Built For This
"You're going to be a great mom," he whispered, pressing his palms to her swollen belly.
She could see his pupils dilate as he touched her, felt the thrum of life within. The physiology of love. That's how you can tell he's in love with you, her friends used to tell her, years ago when falling in love seemed like the most important thing in the world. His pupils get big. You can't fake that.
"You really think so?" she sighed, wincing as she felt a momentary cramp. Did her pupils ever get big like that? Did her body know how to love?
"Of course!" he exclaimed, kissing her just above her navel. "You're built for this."
"How do you mean?"
He raised his head, and again she saw his eyes, large and darkened. He was built to love her.
"I've been reading," he said, shining with that same hungry delight that always illuminated him when he'd tumbled down some scientific rabbit hole and returned grossly overfed with delicious knowledge. "When a woman gets pregnant, she's flooded with all these intense hormones. They're already preparing you. And think of how you're connected to the baby right now. Your tissues are knitted together, communicating, already building a relationship. It'll change our brains, being parents--did you know that? Babies make all these sounds and scents that our brains pick up and respond to. We're wired for this, and if we're not already prepared, we adapt neurologically. As soon as we have that little baby in our arms, we'll know exactly how to love it and to care for it, just as people have always done, going back to the beginning of time. Our bodies know. Isn't that beautiful?"
"Yeah," she agreed, smiling softly. But it wasn't beautiful. It made her feel enslaved. Was neurological adaptation a reason to be a mother? Were hormones a reason to crave offspring?
She hadn't told him about the panic attack she'd had in the car the other day, after her doctor's appointment. She'd been listening to other mothers in the waiting room chirping away about how motherhood made them feel so beautiful, made them truly understand what love meant. They chuckled over the times they'd been so unsure, the times they'd wondered if they even wanted children at all, but of course, when it's your own child, you inevitably fall in love with it, and blessings abound. That was what They always said.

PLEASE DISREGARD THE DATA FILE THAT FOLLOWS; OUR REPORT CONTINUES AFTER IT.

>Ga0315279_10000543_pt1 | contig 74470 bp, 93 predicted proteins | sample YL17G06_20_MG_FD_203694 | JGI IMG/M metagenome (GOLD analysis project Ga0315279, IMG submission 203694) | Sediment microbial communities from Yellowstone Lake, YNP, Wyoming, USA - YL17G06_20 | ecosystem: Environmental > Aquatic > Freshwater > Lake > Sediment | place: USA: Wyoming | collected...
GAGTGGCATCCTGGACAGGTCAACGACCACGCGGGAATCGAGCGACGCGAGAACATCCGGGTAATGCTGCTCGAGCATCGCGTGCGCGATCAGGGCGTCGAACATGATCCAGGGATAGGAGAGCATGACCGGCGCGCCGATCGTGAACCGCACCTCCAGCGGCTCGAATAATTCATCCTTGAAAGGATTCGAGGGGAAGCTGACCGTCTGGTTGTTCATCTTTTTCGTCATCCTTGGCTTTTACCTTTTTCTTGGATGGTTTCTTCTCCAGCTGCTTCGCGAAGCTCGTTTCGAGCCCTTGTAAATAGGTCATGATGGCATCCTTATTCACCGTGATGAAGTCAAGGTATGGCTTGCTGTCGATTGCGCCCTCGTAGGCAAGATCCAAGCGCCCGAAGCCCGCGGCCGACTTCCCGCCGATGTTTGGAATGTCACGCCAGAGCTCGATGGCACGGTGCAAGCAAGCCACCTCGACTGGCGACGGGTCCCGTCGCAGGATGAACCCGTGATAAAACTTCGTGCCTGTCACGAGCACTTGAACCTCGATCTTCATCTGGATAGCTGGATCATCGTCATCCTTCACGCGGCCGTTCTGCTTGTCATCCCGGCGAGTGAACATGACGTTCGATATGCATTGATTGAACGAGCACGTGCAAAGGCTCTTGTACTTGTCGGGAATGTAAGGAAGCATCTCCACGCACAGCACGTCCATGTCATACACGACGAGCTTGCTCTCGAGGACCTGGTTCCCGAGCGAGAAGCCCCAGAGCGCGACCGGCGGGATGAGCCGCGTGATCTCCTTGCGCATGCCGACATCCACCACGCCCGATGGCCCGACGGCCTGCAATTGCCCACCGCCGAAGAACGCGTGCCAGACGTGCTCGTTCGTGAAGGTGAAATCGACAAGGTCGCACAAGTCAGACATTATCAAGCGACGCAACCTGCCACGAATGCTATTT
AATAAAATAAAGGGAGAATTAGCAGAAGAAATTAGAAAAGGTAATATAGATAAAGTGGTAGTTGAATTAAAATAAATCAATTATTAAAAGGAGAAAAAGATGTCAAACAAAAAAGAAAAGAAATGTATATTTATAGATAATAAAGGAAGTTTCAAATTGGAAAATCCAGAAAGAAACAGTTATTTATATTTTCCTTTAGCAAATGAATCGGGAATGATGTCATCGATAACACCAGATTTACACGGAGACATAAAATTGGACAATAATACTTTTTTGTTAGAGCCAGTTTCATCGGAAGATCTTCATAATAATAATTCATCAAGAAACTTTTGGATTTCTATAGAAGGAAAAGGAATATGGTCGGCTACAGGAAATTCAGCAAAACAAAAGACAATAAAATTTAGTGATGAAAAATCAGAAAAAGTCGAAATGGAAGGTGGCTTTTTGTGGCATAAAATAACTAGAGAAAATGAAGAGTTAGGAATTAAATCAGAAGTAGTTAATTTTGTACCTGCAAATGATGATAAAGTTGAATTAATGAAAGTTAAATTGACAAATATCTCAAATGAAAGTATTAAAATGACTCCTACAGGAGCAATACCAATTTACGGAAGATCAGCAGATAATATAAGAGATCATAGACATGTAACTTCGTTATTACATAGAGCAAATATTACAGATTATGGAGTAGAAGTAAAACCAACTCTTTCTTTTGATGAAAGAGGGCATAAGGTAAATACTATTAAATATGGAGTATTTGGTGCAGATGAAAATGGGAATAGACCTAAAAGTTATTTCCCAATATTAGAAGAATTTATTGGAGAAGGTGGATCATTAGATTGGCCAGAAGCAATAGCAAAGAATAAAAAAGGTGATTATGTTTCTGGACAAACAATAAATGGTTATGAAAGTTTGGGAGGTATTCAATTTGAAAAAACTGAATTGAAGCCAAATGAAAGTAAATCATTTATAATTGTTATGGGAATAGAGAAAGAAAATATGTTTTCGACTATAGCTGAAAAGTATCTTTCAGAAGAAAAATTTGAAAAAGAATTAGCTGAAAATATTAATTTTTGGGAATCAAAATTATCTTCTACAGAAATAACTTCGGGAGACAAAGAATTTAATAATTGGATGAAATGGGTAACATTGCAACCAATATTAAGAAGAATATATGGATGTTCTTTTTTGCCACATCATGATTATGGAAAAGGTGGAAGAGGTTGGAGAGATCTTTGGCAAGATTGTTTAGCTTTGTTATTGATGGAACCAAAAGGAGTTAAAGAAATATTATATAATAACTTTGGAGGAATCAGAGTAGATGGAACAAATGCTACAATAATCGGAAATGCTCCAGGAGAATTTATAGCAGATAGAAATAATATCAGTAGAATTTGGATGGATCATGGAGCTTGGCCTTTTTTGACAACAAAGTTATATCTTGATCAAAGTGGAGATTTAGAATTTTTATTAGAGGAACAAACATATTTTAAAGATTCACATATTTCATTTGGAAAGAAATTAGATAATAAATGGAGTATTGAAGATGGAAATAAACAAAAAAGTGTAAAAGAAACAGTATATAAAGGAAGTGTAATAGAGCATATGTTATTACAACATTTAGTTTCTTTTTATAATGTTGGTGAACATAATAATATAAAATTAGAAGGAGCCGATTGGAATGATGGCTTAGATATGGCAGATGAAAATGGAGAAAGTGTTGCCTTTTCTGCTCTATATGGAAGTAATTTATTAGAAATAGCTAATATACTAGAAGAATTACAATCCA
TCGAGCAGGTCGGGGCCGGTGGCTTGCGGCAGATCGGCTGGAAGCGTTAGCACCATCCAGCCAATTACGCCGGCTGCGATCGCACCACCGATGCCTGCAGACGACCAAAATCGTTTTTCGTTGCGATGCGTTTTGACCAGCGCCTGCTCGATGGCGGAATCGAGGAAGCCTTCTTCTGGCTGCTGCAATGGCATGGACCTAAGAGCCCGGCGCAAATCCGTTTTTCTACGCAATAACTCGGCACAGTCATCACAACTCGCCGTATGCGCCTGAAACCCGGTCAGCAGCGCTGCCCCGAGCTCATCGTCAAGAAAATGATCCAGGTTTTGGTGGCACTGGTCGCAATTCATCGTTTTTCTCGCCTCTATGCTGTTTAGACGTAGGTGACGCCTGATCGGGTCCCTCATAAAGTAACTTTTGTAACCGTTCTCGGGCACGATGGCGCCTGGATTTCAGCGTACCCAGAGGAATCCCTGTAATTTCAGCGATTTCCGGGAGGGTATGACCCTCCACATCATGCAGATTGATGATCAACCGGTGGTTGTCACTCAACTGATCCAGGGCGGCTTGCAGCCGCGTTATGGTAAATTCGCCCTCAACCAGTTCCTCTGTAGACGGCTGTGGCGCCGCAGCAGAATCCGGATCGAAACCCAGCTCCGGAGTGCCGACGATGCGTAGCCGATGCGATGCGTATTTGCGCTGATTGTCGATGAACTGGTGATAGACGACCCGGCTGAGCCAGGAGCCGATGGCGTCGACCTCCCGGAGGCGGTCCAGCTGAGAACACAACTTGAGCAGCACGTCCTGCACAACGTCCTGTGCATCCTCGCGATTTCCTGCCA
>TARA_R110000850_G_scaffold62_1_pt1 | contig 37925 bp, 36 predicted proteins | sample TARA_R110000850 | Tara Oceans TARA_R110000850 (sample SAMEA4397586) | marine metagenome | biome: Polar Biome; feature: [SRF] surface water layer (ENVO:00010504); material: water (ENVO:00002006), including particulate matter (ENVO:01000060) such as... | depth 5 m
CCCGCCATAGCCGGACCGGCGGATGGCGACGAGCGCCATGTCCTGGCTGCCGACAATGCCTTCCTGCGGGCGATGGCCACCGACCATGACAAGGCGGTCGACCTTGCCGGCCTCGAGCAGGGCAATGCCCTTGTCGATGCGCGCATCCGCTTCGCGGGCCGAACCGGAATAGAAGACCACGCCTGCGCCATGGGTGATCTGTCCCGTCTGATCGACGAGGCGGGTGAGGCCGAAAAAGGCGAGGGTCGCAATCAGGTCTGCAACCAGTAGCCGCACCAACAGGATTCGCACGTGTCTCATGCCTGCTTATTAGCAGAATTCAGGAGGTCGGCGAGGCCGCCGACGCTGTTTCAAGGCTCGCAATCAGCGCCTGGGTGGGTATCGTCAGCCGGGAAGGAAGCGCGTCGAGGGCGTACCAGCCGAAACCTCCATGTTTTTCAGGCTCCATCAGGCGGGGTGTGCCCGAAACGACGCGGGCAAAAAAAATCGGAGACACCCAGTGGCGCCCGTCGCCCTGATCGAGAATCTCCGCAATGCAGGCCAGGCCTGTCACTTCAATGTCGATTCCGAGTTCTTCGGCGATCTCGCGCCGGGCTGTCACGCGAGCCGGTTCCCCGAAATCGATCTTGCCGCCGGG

What if those were lies women told to keep up the appearance of being good mothers? Surely there were some, at least, who regretted everything. Surely there were some who didn't feel drowned in love and blessings... only drowned. It just wasn't socially acceptable to talk about these things, and maybe it never would be. A mother was supposed to be a bastion of endless unconditional love and self-sacrifice. A mother admitting to anyone that she didn't feel that way at all would be a sociopath. At best, she'd be considered sick in the head... at worst, a monster. Most people who were sick in the head were considered monsters by the general public anyway, so it all came down to the same.
You're built for this.
Already she felt on the verge of another panic attack. The full weight of the social and biological pressure was pressing down on every inch of her.
"Are you okay?" he asked, still gazing at her, his wife, the incubator of his offspring, his own personal fertility goddess.
She pushed her mouth into another smile. "Sure. It's just... you know... stupid pregnancy hormones. The doctor said it was normal to feel weepy at random times. And I'm having a wicked craving. I think I need cookie butter, pronto."
"Of course!" he gushed, already getting to his feet. "You polished off the last jar yesterday, didn't you? I'll zip down to Trader Joe's."
"You're a saint," she sighed. And he was a saint. How could she ever compare? He was acing this dad thing already.
Once she'd heard his car leave the driveway, she succumbed to the bout of ugly, heaving sobs that had been digging at her, her face streaming with tears and snot. Were her inner tissues already communicating with the little sea slug inside her that was going to be her baby? Did it already know it existed because she had a short period of "baby fever" after being around her pregnant sister too much? Did it know about hormones, and how they'd made her think she wanted something she had never desired before? Did it know she had been the only girl of all her friends who never understood playing with dolls? Did it know she felt tricked, and trapped?
You're built for this.
Maybe they were built for all of it. She probably didn't even realize the reasons she'd chosen her husband. She'd thought it was everything to do with his personality, his interests, his disposition, and how he treated her. It could have simply been to do with the symmetry of his face or with his pheromones. Were they any different from dogs, pigeons, sea turtles, tapeworms? Everything simply followed biology, as it had been designed to. Someone, or something, was pulling all the strings. Did anything or anyone ever really make a choice?
She wasn't allowed to have regrets now. The baby was coming, as surely as the sun rose and set and the tides drifted in and out. It didn't feel beautiful. Not yet, at least. But if it never did, she would have to keep this secret deep inside herself, incubate it like the dark counterpart of the fetus burgeoning in her womb, and hope that it would never be born.